A screenshot of a federal civil rights complaint filed by Maywood resident Derrick Neal Lewis in 2014.
Wednesday, September 7, 2016 || By Michael Romain
The Maywood Board of Trustees recently approved two separate employee-related payments — one involving an allegation of police abuse by Maywood officers and another involving a village employee who contested his termination and the denial of extended sick leave pay. The two payments add up to around $20,000.
The police abuse settlement stems from a civil rights complaint filed in U.S. District Court for the Northern District by Derrick Neal Lewis in 2014 against Maywood Police Officers Michael Babicz and Kyle Rice.
Lewis, of Maywood, claimed that on Nov. 4, 2013, he was beaten by the officers and charged with possession of a controlled substance and unlawful use of a weapon.
“I was taken to Westlake hospital to receive stitches as well as X-rays to my back which [sic] was injured during my arrest,” Lewis wrote in the complaint, in which he adds that he was taken to the hospital twice because of “constant head aches and back pain.”
“I was not charged with fleeing or resisting arrest,” Lewis wrote, adding that there were more officers involved in the abuse whose names he couldn’t retrieve.
According to a June 2016 village memo, Lewis had initially demanded $100,000 to settle the case. The village denied any liability. A magistrate judge lowered Lewis’ demand to $7,500 during a settlement conference in May. The lowered settlement amount was unanimously approved by the Maywood Board of Trustees at a July 26 regular meeting.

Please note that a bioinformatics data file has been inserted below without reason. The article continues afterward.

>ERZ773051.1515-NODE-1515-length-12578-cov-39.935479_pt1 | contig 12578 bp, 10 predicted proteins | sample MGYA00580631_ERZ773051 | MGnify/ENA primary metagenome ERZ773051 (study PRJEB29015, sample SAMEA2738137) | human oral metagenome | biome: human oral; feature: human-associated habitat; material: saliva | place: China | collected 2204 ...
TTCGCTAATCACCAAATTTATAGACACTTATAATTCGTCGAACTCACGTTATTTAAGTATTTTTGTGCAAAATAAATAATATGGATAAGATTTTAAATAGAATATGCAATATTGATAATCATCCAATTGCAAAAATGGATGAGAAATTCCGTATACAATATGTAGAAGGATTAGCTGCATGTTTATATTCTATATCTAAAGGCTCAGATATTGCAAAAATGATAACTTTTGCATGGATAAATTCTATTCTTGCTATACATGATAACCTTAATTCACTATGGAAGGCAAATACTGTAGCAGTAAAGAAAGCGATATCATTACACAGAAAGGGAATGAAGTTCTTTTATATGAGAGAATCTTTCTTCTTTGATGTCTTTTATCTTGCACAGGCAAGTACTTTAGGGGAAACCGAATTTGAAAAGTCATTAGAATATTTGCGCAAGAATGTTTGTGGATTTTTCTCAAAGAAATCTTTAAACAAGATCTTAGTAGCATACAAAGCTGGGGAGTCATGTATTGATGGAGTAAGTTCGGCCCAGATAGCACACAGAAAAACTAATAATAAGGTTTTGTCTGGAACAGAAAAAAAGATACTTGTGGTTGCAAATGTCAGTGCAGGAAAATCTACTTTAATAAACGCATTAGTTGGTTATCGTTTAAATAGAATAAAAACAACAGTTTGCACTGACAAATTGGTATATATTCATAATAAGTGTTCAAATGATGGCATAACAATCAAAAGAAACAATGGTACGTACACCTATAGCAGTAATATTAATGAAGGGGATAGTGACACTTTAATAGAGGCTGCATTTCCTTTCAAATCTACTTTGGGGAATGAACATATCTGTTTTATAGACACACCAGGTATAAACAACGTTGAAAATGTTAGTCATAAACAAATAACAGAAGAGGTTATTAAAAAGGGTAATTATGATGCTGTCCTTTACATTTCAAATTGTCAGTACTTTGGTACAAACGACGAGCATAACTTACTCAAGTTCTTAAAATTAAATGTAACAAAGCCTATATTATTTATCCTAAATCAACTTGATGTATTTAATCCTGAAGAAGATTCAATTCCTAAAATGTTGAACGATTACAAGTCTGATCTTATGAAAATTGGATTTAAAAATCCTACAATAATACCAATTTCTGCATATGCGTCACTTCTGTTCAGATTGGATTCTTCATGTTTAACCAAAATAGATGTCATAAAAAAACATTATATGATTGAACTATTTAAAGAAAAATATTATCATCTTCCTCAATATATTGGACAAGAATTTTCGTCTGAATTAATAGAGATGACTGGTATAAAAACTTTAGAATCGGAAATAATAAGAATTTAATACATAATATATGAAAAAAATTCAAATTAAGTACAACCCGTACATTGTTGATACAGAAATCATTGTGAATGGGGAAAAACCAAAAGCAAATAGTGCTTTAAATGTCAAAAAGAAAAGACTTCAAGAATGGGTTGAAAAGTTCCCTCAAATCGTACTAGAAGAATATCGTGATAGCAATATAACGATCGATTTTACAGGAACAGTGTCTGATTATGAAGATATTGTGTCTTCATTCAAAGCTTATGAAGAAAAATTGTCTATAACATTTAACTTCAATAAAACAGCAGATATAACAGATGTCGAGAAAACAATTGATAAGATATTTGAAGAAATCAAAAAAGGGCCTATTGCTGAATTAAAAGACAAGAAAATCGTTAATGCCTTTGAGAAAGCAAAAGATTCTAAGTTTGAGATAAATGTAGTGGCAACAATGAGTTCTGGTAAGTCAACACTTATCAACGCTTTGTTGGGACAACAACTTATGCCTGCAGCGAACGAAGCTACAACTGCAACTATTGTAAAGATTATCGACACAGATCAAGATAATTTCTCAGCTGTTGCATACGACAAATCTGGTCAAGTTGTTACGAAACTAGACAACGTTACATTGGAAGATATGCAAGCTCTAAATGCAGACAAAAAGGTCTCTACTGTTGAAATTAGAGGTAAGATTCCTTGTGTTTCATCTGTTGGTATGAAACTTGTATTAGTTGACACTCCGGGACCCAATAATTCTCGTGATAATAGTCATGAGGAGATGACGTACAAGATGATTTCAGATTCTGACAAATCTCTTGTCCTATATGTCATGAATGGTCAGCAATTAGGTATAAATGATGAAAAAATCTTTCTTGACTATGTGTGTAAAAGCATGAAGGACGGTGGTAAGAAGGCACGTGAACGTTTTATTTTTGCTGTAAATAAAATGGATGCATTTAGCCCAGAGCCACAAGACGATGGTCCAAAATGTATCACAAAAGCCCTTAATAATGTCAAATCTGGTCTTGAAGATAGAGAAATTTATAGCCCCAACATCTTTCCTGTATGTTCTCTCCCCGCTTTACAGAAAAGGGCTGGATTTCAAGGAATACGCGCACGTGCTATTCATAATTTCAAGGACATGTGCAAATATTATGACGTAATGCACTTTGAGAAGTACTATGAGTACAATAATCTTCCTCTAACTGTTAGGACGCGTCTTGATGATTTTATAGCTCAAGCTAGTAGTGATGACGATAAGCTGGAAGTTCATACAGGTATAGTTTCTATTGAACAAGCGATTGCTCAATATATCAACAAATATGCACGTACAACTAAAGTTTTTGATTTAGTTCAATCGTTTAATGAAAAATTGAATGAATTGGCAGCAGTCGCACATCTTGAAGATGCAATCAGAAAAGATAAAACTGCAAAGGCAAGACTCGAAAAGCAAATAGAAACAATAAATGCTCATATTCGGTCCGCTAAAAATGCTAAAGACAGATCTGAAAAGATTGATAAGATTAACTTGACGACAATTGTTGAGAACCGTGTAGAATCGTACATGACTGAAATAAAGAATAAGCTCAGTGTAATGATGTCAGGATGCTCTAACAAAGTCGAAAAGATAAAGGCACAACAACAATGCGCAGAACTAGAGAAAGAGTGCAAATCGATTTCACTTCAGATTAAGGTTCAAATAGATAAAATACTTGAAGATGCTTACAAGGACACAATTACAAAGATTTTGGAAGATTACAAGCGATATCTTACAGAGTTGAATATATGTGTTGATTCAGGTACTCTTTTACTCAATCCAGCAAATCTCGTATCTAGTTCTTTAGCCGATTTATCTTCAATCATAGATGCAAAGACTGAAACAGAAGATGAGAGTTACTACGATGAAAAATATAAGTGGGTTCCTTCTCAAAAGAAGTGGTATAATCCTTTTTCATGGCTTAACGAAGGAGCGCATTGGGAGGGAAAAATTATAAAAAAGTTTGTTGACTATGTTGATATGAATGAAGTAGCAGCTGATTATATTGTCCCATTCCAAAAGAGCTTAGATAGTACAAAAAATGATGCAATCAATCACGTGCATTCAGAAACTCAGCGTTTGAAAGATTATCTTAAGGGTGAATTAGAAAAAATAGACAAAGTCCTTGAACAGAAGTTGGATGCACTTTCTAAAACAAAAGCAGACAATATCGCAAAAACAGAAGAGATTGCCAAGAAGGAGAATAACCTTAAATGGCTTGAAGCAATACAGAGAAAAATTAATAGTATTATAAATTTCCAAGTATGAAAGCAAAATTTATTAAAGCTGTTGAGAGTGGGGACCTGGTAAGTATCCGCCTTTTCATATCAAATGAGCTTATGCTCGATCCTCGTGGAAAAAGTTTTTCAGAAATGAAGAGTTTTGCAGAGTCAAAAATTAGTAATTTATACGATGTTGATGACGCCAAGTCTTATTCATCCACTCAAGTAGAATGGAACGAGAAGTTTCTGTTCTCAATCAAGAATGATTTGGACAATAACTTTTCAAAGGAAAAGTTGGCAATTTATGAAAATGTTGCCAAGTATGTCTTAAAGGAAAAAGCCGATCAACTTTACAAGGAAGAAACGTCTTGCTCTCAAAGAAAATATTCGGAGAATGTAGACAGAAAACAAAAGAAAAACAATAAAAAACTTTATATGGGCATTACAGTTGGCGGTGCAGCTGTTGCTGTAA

The agreement isn’t considered an admission or evidence of wrongdoing. At the time Lewis filed his federal complaint, he was incarcerated in the Cook County Jail.
Former village employee gets $12K in extended sick leave back pay
At the July 26 regular meeting, the village board also authorized an arbitration order, which paid $12,000 to Crawford Barbee, a former village parking supervisor who contested the conditions of his termination and the village’s alleged denial of extended sick leave pay.
According to an April 2016 village memo, Barbee had a history of “serious medical issues that have resulted in numerous absences from work.”
In November 2014, the memo states, Barbee “had been and was unable to work for serious medical reasons.” His request for extended sick leave was unfulfilled by the village’s HR coordinator at the time because Barbee wouldn’t provide the required medical documentation.
Barbee allegedly “yelled” at the HR coordinator, claiming the village already knew about his health issues and already had sufficient medical documentation on hand.
He was terminated shortly afterward for “not providing necessary documentation and not returning to work.”
According to the arbitration order, the village upheld Barbee’s termination, required him to withdraw his complaint with the Equal Employment Opportunity Commission and paid him $12,000, the amount of his extended sick leave pay. VFP